Python Visitor Design Pattern

1. Definition

The Visitor Design Pattern is a behavioral design pattern that allows adding further operations to objects without having to modify them. It involves two types of objects: Elements that have a "visit" method, and Visitors with a method for each Element they can visit.

2. Problem Statement

Imagine you have a collection of diverse objects, and you need to perform unrelated operations on these objects. It's not ideal to add all these operations to the objects, as it clutters their classes with unrelated behaviors and violates the Single Responsibility Principle.

3. Solution

The Visitor pattern suggests placing the new behavior into separate classes called visitors, by creating a visitor interface with visit methods for every type of object that can be passed as an argument. The objects then accept any visitor and direct the request to the appropriate visit method.

4. Real-World Use Cases

1. A shopping cart where various types of items need different types of tax calculations.

2. A document editor with multiple elements (text, images) that need different rendering methods.

5. Implementation Steps

1. Declare a visitor interface with a visit method for each concrete element class.

2. Each element class must have an "accept" method that takes a visitor as an argument.

3. Each concrete visitor class implements the visitor interface, defining how a type of visitor reacts to every type of element.

6. Implementation in Python

# Element interface
class Element:
    def accept(self, visitor):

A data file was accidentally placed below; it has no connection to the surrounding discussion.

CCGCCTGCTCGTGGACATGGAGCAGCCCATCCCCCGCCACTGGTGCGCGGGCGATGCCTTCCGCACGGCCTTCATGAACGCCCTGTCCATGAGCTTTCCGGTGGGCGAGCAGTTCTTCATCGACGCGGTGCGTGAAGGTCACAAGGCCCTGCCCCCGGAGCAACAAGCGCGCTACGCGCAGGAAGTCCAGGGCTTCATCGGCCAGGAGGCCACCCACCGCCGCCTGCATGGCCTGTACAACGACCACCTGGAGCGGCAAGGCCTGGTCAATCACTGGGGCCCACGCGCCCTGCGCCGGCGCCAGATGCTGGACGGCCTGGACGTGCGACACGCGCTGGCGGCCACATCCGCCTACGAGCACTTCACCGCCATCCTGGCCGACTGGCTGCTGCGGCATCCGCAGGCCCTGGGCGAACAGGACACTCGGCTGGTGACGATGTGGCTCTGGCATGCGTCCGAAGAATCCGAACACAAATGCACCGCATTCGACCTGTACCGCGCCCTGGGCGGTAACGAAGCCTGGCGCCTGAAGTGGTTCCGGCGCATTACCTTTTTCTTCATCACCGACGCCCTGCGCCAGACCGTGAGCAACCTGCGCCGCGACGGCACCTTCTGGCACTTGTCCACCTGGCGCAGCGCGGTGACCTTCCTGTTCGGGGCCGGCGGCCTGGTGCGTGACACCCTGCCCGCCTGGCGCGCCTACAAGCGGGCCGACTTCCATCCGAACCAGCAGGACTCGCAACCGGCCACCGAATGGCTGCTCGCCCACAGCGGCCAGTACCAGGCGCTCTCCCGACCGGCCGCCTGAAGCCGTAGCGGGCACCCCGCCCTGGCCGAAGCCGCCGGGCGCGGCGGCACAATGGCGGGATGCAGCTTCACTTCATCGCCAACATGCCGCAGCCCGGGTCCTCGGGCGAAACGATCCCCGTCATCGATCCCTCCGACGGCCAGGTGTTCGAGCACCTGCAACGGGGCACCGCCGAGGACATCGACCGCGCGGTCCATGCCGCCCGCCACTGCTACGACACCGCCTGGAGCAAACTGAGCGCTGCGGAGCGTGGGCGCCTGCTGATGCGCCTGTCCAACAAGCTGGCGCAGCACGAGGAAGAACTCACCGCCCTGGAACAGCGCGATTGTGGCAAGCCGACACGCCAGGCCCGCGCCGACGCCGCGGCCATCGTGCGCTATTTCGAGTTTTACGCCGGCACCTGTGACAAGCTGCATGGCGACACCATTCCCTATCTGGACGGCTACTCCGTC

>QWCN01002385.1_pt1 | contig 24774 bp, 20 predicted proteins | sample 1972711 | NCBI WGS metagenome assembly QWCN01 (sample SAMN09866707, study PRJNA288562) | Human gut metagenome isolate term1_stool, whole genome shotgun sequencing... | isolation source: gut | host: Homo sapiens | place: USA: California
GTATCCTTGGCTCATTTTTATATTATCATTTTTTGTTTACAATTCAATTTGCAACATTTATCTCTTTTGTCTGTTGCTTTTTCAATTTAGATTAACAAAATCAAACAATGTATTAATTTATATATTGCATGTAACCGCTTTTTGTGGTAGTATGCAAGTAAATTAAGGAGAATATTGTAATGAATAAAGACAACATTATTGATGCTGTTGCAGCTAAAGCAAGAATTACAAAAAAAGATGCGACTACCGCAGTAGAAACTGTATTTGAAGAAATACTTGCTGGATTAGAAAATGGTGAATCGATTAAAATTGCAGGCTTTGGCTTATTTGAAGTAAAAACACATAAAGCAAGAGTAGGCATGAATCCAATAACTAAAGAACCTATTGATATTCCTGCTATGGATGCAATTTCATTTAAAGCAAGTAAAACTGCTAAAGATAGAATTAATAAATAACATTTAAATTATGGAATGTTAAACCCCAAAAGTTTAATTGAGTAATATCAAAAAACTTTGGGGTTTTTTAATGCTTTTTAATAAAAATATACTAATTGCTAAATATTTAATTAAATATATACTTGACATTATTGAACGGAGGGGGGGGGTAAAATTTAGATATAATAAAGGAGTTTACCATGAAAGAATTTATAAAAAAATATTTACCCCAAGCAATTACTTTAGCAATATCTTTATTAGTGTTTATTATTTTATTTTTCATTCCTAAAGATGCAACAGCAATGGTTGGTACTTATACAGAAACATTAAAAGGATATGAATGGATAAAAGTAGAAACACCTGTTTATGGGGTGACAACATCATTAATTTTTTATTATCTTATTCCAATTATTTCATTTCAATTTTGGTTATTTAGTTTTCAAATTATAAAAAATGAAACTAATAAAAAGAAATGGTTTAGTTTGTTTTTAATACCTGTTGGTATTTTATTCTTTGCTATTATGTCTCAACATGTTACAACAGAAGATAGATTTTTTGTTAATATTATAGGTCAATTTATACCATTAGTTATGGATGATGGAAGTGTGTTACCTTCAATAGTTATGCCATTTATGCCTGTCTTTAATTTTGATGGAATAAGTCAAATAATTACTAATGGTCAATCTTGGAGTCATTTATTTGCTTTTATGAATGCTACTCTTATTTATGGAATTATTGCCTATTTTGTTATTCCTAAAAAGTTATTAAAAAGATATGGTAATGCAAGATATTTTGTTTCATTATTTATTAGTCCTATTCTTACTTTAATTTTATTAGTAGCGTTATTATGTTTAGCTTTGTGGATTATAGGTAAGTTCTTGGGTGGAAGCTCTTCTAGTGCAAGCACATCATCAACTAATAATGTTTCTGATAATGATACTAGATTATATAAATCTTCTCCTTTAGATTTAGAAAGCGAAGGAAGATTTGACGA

# Concrete element classes
class ElementA(Element):
    def accept(self, visitor):
    def operation_a(self):
        return "Element A operation"
class ElementB(Element):
    def accept(self, visitor):
    def operation_b(self):
        return "Element B operation"
# Visitor interface
class Visitor:
    def visit_element_a(self, element):
    def visit_element_b(self, element):
# Concrete visitor classes
class ConcreteVisitor1(Visitor):
    def visit_element_a(self, element):
        print(f"Visitor 1: {element.operation_a()}")
    def visit_element_b(self, element):
        print(f"Visitor 1: {element.operation_b()}")
class ConcreteVisitor2(Visitor):
    def visit_element_a(self, element):
        print(f"Visitor 2: {element.operation_a()}")
    def visit_element_b(self, element):
        print(f"Visitor 2: {element.operation_b()}")
# Client code
elements = [ElementA(), ElementB()]
visitor1 = ConcreteVisitor1()
visitor2 = ConcreteVisitor2()
for element in elements:


Visitor 1: Element A operation
Visitor 2: Element A operation
Visitor 1: Element B operation
Visitor 2: Element B operation


1. Element provides an interface with an "accept" method.

2. ElementA and ElementB are concrete implementations of the Element and have their specific behaviors defined.

3. The Visitor interface declares methods corresponding to every concrete element class.

4. ConcreteVisitor1 and ConcreteVisitor2 define how they react to element classes.

5. In the client code, each element accepts a visitor which, in turn, "visits" the element.

7. When to use?

Use the Visitor pattern when:

1. You need to perform operations across a set of disparate objects.

2. Many distinct and unrelated operations are required, and it's undesirable to modify classes when new operations are added.

3. Objects are part of a complex class hierarchy, and you want to apply behaviors only to specific classes of the hierarchy.